Innlegg ved statssekretær Dilek Ayhan, Tokyo 11.april 2014
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Ladies and gentlemen,
Ohayou gozaimasu [Åhaiåå gådsaimas], good morning.
First of all I would like to thank the Norwegian Embassy for hosting this interesting seminar.
This is my third day in beautiful and interesting Japan.
One thing I have learned during the visit is how the relations between our countries are blossoming like the beautiful cherry trees.
The relations between Japan and Norway span in a wide area from fisheries, research and technology to sharing knowledge about gender equality.
But what is perhaps the strongest foundation of our relations are our ties to sea and our maritime industries:
- Our maritime cooperation dates back to the 1850s, when Norwegian ships started to sail to Japan.
- We signed the first maritime agreement back in 1957.
- And three years ago, our maritime collaboration was further strengthened as Japan and Norway signed a Memorandum on cooperation in the field of maritime technology and industry.
The memorandum opens up for closer cooperation on important issues like: LNG, offshore wind, the Arctic, ship recycling, and promotion of environmentally friendly maritime technology.
The commercial maritime relations between our two countries have continued to develop.
Over the last years, more Norwegian maritime related companies have established themselves in Japan, and likewise Japanese companies have established themselves in Norway.
This manifests that the maritime clusters of Japan and Norway are more complementary than competitive.
This is something I experienced with my own eyes when I visited the SeaJapan-exhibition, where many Norwegian companies were represented.
It shows that Japan’s high-tech industry combined with Norway’s advanced maritime sector is a good combination for success.
There are several developments which strengthens this impression:
- In January Kawasaki Heavy Industries received an order for a vessel from the Norwegian operator Island Offshore.This is it first time a Japanese shipyard has won an order for a supply vessel in the tough Northern European market.
- Another interesting development is what happens in the Arctic- an area of interest for both Norway and Japan – as the melting of the sea ice shortens the sailing distance between our countries.
- Let me also mention our constructive cooperation in the International Maritime Organization. This includes work on binding regulations for the Arctic-through the Polar Code, but also on regulations relating to green and smart shipping.
I believe development of green technologies and environmental regulations go hand in hand – with results such as LNG as fuel for ships, technologies for ballast water treatment, and not least, the energy efficiency indexes on ship design and operations.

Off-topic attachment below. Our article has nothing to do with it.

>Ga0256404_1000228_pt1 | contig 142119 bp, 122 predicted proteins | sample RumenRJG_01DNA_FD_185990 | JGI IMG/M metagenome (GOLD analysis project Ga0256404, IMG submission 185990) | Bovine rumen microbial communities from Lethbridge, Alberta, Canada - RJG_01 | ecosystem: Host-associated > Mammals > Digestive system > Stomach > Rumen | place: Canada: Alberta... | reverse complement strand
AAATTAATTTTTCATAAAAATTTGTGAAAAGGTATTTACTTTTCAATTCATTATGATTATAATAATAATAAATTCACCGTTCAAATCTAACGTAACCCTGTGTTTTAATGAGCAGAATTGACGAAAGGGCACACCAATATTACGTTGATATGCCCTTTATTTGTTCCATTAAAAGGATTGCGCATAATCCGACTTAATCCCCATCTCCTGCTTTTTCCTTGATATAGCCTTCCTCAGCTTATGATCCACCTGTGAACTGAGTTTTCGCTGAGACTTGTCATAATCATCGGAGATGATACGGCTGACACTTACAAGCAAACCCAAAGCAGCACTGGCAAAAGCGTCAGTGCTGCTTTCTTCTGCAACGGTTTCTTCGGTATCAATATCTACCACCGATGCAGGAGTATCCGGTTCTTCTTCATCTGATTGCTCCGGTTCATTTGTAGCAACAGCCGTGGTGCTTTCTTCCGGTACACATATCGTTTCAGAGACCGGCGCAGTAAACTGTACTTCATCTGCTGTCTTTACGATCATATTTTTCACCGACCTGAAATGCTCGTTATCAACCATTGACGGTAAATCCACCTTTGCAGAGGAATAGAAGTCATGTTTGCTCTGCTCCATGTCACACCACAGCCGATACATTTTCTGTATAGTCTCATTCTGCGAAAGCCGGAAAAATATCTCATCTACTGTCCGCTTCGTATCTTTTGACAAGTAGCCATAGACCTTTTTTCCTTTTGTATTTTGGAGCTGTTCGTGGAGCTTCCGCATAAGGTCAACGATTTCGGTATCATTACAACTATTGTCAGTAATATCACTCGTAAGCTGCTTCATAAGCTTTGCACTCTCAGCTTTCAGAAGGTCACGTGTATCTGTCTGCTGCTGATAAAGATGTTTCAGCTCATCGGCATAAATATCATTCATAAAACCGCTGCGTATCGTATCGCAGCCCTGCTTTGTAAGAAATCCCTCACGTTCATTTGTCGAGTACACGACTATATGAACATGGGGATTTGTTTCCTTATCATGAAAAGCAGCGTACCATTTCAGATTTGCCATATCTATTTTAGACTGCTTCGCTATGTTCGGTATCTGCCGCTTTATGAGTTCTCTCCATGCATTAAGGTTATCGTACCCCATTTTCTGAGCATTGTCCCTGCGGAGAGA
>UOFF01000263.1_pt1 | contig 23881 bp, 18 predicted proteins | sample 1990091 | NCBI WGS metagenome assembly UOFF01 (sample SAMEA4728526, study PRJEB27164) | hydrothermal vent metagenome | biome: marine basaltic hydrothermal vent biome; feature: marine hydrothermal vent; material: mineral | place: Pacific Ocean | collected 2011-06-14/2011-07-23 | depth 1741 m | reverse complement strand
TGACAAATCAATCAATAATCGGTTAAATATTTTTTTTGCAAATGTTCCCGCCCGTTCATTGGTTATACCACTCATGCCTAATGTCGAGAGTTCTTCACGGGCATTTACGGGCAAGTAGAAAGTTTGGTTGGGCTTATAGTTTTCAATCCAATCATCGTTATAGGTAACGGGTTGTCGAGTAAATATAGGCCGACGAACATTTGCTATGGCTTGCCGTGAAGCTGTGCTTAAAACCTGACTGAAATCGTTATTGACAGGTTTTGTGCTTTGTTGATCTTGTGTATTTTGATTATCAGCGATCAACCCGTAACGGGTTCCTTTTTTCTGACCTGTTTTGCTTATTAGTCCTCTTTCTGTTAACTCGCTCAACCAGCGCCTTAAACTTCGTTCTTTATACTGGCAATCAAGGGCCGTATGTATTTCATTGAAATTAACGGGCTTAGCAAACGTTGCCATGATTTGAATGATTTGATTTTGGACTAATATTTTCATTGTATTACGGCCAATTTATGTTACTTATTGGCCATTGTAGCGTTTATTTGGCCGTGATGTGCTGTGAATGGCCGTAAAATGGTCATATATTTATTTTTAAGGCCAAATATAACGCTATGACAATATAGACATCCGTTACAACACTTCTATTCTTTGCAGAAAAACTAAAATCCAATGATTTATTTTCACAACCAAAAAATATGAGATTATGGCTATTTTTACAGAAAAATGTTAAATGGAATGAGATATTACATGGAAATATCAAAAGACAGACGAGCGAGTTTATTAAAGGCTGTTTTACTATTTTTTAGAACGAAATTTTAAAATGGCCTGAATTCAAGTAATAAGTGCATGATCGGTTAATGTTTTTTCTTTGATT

Compared to other modes of transport, shipping is the most energy-efficient.
However, in dealing with environmental issues and climate change, there is always room for improvement.
The case of Japan and Norway show that opportunities in shipping are global - but so are the challenges.
That is why:
- We need binding international regulations.
- We need a common understanding of maintaining and enforcing these new regulations.
- And we need cleaner ships, greener shipping infrastructure and, what will be main topic today: more sustainable, hence smarter operations.
Through innovation and international cooperation, Norwegian and Japanese companies – and research institutions – are doing their best to help reduce the industry’s environmental impact.
And the common denominator for clean shipping is this: It is good for the environment, but at the same time, it is good business. The focus on emissions and fuel costs is here to stay. For Norway and Japan to stay ahead as leading maritime nations we should lead, not follow in making maritime transport greener and smarter.
The shipping industry has, some say a well-deserved, reputation for being conservative. Analysis shows that many environmental initiatives – that are profitable – are not being implemented.
But at the same time I believe that our traditions and know-how are crucial to develop the maritime sector in a sustainable manner.
Japan and Norway are two such traditional, but innovative maritime nations.
The winners of this green revolution will surely be winners of the 21st century global economy.
Today’s seminar is important for many reasons:
First and foremost, it will give you the ship owner’s perspective on smart shipping, to the wide range of operational measures, from training to technology, to reduce energy consumption.
The second reason is that Japanese-Norwegian cooperation may continue to expand into new areas with a green growth potential in the years to come. Leading Norwegian maritime technology and service providers will present themeselves today.
And finally, it promotes personal contact and expansion of networks between Japanese and Norwegian companies.
Ladies and gentlemen!
I wish you a pleasant and productive seminar.
Domo arigato gozaimashita [dååmåå arigatåå gåzai masjta]